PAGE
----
1ke, I guess you are right in saying this is my opinion, and I did not know that only children over the age of reason have to be in mass so thank you for clearing that up for me.

I know that it is PRE school but they are essentially learning the same things as kindergartners. These classes are offered before mass and on Wednesday nights so why do the 3-4 year old classes have to be DURING mass is what I’m saying.

It seems as if the only reason for this is for convenience of the parents. We have a nursery as well so if they want to bring their kid there then that is an option. I just don’t see a need to have classes during mass when there are so many other options.

Even though it is not required to bring children under the age of reason to mass, isn’t it a good thing? to have both mass and Sunday school?

But what about children who are under the age of reason but have received first communion? What about children over the age of reason but have NOT received first communion?

It does not have to be that way. But, I would approach it with finding out why it is the way it is. Particularly coming into the role new, you may not be aware of the history that factors in to why things have been set up as they are. Perhaps that is the only time particular teachers can teach. Perhaps they had issues with sleepy kids on Wednesday nights. Perhaps they had classroom space issues, or other issues.

Find out the “why” and also poll parents as to their opinion on changing it. I say this as having been in your position-- new to my parish and taking over the RE program 5 years ago.

Maybe yes, maybe no. Approach with a spirit of openness to other views.

It’s not a bad thing. Each family is unique so there may be reasons that this works for them, while others choose not to send their kids to the pre school program. Maybe a different time or day would work for them. But maybe they’ve tried it and 2 hours is too much for the little ones all on one day, and Wednesday night may run into bath and bed time issues for the wee ones.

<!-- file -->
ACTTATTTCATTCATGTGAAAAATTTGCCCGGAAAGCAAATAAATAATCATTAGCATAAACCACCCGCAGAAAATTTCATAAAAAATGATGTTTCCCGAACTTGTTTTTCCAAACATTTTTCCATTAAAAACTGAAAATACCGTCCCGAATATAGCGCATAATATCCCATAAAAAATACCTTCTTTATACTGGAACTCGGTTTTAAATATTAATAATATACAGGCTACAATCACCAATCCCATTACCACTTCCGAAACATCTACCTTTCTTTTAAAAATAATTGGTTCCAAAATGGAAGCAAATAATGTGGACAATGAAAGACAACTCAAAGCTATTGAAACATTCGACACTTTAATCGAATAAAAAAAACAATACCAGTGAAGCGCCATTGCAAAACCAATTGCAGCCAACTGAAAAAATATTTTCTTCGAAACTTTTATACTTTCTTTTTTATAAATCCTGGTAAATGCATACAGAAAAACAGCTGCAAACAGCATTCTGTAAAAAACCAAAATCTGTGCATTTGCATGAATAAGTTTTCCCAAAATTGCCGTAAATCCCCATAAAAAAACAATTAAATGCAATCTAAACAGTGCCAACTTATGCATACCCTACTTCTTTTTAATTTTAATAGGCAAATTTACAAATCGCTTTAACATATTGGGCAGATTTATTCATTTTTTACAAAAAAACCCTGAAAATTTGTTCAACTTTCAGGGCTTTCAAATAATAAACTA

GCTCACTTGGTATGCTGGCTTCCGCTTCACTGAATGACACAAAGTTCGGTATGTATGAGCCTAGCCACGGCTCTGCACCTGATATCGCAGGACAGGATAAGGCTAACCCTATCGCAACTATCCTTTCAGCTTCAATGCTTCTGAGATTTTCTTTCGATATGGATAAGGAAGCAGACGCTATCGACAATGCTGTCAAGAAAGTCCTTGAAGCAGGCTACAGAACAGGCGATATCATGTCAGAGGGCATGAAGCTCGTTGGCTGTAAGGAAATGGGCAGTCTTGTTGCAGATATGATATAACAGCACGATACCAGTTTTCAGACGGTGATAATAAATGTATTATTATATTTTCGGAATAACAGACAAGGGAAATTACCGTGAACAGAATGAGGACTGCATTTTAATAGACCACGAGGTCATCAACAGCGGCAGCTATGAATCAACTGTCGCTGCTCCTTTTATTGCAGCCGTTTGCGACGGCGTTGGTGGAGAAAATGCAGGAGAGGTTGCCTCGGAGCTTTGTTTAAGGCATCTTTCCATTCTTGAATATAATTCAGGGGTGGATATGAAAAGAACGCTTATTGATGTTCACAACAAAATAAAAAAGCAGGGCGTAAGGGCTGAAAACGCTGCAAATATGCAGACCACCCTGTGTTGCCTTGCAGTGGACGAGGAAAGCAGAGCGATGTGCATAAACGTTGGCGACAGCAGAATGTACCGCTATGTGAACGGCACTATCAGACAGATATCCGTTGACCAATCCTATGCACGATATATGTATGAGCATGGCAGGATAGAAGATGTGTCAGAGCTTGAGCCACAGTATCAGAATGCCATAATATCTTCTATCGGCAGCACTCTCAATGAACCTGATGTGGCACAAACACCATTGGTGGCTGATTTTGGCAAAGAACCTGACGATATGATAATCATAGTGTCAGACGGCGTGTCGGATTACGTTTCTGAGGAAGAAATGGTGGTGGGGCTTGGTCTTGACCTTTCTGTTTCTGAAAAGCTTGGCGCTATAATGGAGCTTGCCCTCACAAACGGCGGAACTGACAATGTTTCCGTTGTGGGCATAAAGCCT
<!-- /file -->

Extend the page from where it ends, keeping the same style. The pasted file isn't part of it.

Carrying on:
QUOTE=1ke;11394418]It does not have to be that way. But, I would approach it with finding out why it is the way it is. Particularly coming into the role new, you may not be aware of the history that factors in to why things have been set up as they are. Perhaps that is the only time particular teachers can teach. Perhaps they had issues with sleepy kids on Wednesday nights. Perhaps they had classroom space issues, or other issues.

I run the program so I know there is enough room, etc. I actually teach one of the classes during mass because I couldn’t find enough teachers! lol Those are the most difficult classes to find teachers for because everyone wants to go to the later Sunday mass, not the early 8 am one:D

Find out the “why” and also poll parents as to their opinion on changing it. I say this as having been in your position-- new to my parish and taking over the RE program 5 years ago.

To a certain extent I can see trying to work out a viable option for parents but I think that polling them is quite extreme. If I had to do what every parent wanted me to do I would have 40 different classes every week and be working 24/7 so I think that one option on Sunday and 3 options on Wednesday is very good compared to a lot of other parishes who only offer one time.

Can. 11 Merely ecclesiastical laws bind those who have been baptized in the Catholic Church or received into it, possess the efficient use of reason, and, unless the law expressly provides otherwise, have completed seven years of age.

In general, if they are under the age of reason but have begun receiving Holy Communion, parents tend to bring them to Mass with them (this would be Eastern Rite children primarily). But, the law binds those over the age of seven who have use of reason.

If a person is over the age of seven but has not yet received Holy Communion, they are still bound to attend Mass starting at that age, and they should receive the remaining sacraments of initiation (Eucharist and Confirmation) at the proper time estabilshed by the bishop.

However, notice it says they must possess efficient use of reason-- so a mentally handicapped person over seven determined to lack reason (or even an older person who has lost use of reason through dementia, etc) is not bound by the law.

Well, you did ask for advice. So I gave mine.

You are not obligated to take any of it.

Thank you, this is all very helpful:)

I don’t know about you but my kids between birth and age 7 or 8 were in bed at 7 p.m. Their dad got home around 5-5:30 and we had supper as a family. I would not have brought them to unnecessary classes in the evening.

Jon,
One receives grace from attending Mass but not from attendance at nursery school during Mass. A sacrament occurs during Mass; one is in the Presence of Our Lord; and one is participating in the greatest prayer the Church can offer to God, true worship.

DISCLAIMER: The views and opinions expressed in these forums do not necessarily reflect those of Catholic Answers. For official apologetics resources please visit www.catholic.com.